Startups Are Making Virtual Events a Reality

Author: Cristi Kempf       

virtual events

U.K.-based virtual event platform Hopin, currently in the early-access stage, is expected to be fully live by September.

Key takeaways:

  • Virtual event platform startups were seeded before COVID-19, but the pandemic has resulted in a mass of postponed and canceled events around the world, “very quickly” accelerating their ramp-up.
  • One U.K. startup is replicating the on-site experience with virtual booths, networking opportunities, sessions, and a stage.

Well before COVID-19 surfaced, startups were exploring ways to make the virtual event experience mirror the richness of the face-to-face environment. After all, not everyone who wants to can attend an event — like new parents or cash-strapped students — and environmental movements like “flight shaming” were spurring organizers to think more broadly about when online would be just as effective as F2F.

But with COVID-19 forcing organizers around the world to cancel or postpone events, demand is exploding for online platforms that provide livestreamed keynotes, videoconferencing for sessions, and ways to enable one-on-one networking.

Startups competing in the space, including U.K.-based Hopin and U.S.-based Run the World, are attracting the interest of event planners, the media, and venture capitalists. Hopin has raised $6.5 million from investors including Amaranthine, Accel, Northzone, and Seedcamp.And Run The World raised $4.3 million from a group including Andreessen Horowitz.

“Demand is exploding,” Accel partner Sonali De Rycker recently told the Financial Times. “The big thesis we invested in pre-corona is that [Hopin] would create a new category  … a new kind of behavior.”

The behavior Hopin CEO and founder Johnny Boufarhat had in mind for the platform had to do with making business connections.

“Hopin,” Boufarhat told Convene via email, “started as a way to connect people via networking. The idea was that you couldn’t network online today … like you would at an event in person.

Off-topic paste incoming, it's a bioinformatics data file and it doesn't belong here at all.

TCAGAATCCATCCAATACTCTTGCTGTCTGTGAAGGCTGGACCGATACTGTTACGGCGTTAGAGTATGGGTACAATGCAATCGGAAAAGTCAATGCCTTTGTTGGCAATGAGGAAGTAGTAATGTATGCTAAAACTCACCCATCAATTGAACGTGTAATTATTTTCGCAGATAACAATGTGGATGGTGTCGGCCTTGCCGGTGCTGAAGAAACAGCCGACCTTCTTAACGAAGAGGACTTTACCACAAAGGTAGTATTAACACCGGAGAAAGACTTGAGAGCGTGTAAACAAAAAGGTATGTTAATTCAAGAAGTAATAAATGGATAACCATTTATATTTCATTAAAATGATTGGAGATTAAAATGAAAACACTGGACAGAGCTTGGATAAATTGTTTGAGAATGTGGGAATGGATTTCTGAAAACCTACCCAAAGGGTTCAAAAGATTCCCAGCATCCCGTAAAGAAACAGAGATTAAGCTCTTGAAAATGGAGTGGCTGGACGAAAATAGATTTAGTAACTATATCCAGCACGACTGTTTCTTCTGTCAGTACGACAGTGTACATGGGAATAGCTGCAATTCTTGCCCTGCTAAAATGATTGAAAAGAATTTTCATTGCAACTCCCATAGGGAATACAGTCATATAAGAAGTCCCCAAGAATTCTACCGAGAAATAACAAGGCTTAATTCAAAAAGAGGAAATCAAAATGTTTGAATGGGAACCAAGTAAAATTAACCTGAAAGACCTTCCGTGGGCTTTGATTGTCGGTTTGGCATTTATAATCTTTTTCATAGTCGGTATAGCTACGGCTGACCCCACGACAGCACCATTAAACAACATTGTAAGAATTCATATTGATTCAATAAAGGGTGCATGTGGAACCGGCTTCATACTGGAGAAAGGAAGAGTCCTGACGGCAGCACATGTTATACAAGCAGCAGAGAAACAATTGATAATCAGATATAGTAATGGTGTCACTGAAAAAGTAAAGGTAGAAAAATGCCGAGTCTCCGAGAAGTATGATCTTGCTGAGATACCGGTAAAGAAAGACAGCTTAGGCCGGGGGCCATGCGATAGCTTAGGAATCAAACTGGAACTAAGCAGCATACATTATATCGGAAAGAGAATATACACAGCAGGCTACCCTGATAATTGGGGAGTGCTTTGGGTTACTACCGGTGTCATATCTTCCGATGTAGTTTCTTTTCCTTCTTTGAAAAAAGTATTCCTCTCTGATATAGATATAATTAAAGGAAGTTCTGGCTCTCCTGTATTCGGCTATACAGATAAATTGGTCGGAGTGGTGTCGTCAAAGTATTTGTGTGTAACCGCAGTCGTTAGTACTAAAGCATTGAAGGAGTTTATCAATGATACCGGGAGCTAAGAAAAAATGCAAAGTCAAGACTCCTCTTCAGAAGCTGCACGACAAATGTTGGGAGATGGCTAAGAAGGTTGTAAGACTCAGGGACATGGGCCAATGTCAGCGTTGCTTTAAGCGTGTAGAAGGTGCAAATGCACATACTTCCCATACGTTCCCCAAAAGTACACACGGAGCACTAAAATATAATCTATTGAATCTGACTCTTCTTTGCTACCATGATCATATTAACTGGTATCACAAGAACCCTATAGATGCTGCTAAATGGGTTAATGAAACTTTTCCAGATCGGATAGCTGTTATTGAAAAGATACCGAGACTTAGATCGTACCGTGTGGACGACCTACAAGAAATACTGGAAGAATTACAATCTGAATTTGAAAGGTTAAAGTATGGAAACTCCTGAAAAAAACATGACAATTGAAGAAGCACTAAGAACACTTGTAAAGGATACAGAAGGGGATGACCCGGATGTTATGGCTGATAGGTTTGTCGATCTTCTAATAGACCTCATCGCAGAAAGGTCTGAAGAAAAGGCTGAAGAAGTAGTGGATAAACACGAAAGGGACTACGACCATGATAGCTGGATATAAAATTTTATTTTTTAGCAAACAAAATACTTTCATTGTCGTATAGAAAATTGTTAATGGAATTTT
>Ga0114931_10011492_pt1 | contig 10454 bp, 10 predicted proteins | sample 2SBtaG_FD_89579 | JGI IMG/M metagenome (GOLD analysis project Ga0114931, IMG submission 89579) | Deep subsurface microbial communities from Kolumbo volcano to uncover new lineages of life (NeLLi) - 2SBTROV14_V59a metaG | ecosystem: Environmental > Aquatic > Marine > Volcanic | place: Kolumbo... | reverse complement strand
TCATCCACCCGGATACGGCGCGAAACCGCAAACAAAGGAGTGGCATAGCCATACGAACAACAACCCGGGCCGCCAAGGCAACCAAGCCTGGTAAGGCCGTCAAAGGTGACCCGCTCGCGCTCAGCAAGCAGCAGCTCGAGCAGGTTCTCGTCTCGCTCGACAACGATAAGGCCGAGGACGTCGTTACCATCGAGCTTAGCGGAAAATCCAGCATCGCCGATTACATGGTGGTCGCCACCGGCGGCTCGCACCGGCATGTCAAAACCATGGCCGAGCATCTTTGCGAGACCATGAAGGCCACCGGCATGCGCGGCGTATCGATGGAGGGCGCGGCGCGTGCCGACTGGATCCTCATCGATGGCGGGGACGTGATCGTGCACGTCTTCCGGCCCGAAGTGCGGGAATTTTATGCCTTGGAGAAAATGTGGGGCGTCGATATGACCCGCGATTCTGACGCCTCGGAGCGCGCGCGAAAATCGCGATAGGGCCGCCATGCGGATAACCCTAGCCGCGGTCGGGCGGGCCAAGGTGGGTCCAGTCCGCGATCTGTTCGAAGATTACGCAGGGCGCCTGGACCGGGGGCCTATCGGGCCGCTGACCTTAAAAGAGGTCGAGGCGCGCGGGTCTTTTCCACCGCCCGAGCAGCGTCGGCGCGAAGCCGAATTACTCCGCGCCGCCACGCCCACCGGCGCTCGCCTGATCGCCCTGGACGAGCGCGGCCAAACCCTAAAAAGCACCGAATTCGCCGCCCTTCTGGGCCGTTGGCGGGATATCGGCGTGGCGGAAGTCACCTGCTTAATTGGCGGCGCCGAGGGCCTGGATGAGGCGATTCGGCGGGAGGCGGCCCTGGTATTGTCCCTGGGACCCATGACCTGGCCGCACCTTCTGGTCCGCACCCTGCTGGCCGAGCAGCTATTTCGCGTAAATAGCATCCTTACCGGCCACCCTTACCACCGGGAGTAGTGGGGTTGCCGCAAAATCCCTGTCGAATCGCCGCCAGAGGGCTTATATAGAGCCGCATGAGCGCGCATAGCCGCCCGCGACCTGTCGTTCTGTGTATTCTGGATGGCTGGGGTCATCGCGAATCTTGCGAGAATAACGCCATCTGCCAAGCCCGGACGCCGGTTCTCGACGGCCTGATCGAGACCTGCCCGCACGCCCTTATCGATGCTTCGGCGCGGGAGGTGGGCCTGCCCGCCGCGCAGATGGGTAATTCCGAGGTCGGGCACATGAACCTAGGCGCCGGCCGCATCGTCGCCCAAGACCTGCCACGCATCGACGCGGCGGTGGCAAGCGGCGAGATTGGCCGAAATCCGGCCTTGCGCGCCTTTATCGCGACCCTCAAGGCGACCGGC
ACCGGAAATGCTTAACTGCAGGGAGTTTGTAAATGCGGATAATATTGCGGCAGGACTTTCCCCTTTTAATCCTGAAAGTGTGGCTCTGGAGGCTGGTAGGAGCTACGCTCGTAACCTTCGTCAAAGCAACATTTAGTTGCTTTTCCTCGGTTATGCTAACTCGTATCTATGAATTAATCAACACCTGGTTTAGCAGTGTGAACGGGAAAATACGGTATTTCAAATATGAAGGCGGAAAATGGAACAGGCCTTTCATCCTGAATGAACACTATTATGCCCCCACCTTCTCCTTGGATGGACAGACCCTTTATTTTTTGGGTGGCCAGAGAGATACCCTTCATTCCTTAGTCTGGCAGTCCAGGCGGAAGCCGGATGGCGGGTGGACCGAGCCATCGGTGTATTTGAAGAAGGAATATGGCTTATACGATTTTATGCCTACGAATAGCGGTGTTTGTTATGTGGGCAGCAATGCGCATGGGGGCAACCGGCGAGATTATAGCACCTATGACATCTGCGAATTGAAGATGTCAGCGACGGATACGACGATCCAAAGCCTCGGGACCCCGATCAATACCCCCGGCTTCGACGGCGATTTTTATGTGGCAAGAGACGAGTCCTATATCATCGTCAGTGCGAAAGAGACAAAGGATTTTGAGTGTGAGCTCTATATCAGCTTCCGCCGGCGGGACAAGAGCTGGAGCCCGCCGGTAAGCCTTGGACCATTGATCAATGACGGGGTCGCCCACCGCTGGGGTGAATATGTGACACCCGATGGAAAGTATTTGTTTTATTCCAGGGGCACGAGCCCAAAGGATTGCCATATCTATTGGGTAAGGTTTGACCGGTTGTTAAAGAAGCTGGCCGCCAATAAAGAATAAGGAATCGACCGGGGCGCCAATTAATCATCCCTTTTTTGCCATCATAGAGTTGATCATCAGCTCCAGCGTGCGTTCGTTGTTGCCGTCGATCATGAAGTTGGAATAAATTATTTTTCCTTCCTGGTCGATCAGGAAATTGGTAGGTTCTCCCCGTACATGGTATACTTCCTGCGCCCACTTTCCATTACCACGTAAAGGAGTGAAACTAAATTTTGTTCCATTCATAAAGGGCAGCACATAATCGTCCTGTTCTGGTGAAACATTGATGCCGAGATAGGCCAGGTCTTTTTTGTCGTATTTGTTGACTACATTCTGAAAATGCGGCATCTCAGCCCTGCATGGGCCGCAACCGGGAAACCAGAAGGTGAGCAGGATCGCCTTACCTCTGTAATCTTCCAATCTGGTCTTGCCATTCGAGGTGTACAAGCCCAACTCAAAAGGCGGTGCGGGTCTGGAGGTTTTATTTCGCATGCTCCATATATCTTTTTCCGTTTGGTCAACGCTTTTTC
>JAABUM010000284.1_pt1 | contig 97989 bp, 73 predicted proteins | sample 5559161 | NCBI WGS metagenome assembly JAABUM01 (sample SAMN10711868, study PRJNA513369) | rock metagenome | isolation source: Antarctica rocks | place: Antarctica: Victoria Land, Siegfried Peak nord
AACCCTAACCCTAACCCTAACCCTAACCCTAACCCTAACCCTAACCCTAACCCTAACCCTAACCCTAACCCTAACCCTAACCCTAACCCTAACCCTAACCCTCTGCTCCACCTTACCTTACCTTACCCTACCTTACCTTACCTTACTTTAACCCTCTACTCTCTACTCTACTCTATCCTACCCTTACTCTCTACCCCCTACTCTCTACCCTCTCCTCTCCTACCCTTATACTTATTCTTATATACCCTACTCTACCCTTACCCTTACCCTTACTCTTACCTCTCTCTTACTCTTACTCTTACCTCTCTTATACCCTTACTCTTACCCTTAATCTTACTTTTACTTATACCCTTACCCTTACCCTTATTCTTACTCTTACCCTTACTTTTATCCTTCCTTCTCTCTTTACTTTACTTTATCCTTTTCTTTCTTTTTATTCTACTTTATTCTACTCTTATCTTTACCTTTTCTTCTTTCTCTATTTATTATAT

“The key thing for events,” he added, “is concurrency and having people have an engaging live experience. Webinars and virtual events don’t offer or haven’t offered that.”

Boufarhat’s platform, currently in the early-access stage, is expected to be fully live by September.

“We have been moving very quickly,” he said, already hosting events on the platform. Hopin has “been moving even quicker since the coronavirus,” Boufarhat added, to help conferences and events move online, instead of being canceled outright. Some events are being fast-tracked by Hopin’s team of 20 people, while more are on a waitlist.

“Never,” Boufarhat said, “did I think of something like COVID-19, but I’m happy that we can help in any way during this time.”

Hopin, which calls itself anall-in-one live online events platform,” divides events into segments including booths, networking, sessions, and stage. The platform currently allows up to 100,000 users at once, with a goal of 1 million users by later this year.

“I am most excited about our sessions feature in Hopin because it can be used for a host of things,” Boufarhat said. “We’ve seen them used for roundtables, Q&As, panels, workshop groups, group networking, hackathons … etc.”

Diane Darling

The way the platform parallels a live event is what got former meeting planner and current event speaker Diane Darling interested. Darling discovered Hopin on AppSumo, became a micro investor, and — in the early days of the COVID-19 event disruption in the United States — touted it on the MeCo listserv as planners were searching for ways to keep their events on the 2020 calendar.

“You can’t do the Olympics in Hopin,” Darling told Convene, “but you can do a lot of things. What is really different about this compared to a Zoom or something like that is you have a main stage part of a platform and then you have breakout rooms, like you would have a breakout room at a conference. And then you can … go into a one-on-one networking.”

The platform, Darling said, “is designed to really be much more replicating of what a real live conference is like versus just a broadcast of a conference.”

Boufarhat — who told the Financial Times that he envisioned Hopin while he was at home during an illness and wanted to “figure out how to network with people and win a job” — said Hopin can recreate “90 percent of what you can do offline.”

That last 10 percent — such as bonding over beers — is still better in the real world, he told the newspaper. But with bonding over beers currently off-limits in much of the real world, the Hopin team is taking even that online.

“We’ve built a remote team with some amazing people from across the world,” Boufarhat told Convene. “Some of us have never met in person and just continue working together while using our Hopin platform to communicate and cultivate a team culture. We have our interviews on Hopin, our team meetings, game nights, parties and tea times, and it’s an awesome experience.”

Cristi Kempf is executive editor of Convene.


What Events Professionals Need to Know About COVID-19

PCMA has created a COVID-19 resources page to help event professionals find reliable information about the pandemic and to share events industry-related resources to ensure they are prepared now and in the future.

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